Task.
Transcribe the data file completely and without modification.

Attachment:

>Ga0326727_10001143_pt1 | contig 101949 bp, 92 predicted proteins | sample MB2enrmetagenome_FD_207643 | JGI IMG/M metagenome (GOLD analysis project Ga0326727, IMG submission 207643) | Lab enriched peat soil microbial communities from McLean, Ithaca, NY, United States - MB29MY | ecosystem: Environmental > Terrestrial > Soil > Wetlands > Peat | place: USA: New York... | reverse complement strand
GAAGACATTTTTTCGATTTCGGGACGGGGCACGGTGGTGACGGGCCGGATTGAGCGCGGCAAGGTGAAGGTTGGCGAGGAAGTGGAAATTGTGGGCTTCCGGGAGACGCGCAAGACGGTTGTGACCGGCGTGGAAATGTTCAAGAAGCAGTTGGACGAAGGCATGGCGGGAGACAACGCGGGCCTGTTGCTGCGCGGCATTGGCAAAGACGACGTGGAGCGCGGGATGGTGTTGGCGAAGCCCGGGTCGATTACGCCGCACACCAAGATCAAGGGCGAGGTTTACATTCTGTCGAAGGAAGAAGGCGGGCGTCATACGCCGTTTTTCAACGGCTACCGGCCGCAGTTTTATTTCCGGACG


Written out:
>Ga0326727_10001143_pt1 | contig 101949 bp, 92 predicted proteins | sample MB2enrmetagenome_FD_207643 | JGI IMG/M metagenome (GOLD analysis project Ga0326727, IMG submission 207643) | Lab enriched peat soil microbial communities from McLean, Ithaca, NY, United States - MB29MY | ecosystem: Environmental > Terrestrial > Soil > Wetlands > Peat | place: USA: New York... | reverse complement strand
GAAGACATTTTTTCGATTTCGGGACGGGGCACGGTGGTGACGGGCCGGATTGAGCGCGGCAAGGTGAAGGTTGGCGAGGAAGTGGAAATTGTGGGCTTCCGGGAGACGCGCAAGACGGTTGTGACCGGCGTGGAAATGTTCAAGAAGCAGTTGGACGAAGGCATGGCGGGAGACAACGCGGGCCTGTTGCTGCGCGGCATTGGCAAAGACGACGTGGAGCGCGGGATGGTGTTGGCGAAGCCCGGGTCGATTACGCCGCACACCAAGATCAAGGGCGAGGTTTACATTCTGTCGAAGGAAGAAGGCGGGCGTCATACGCCGTTTTTCAACGGCTACCGGCCGCAGTTTTATTTCCGGACG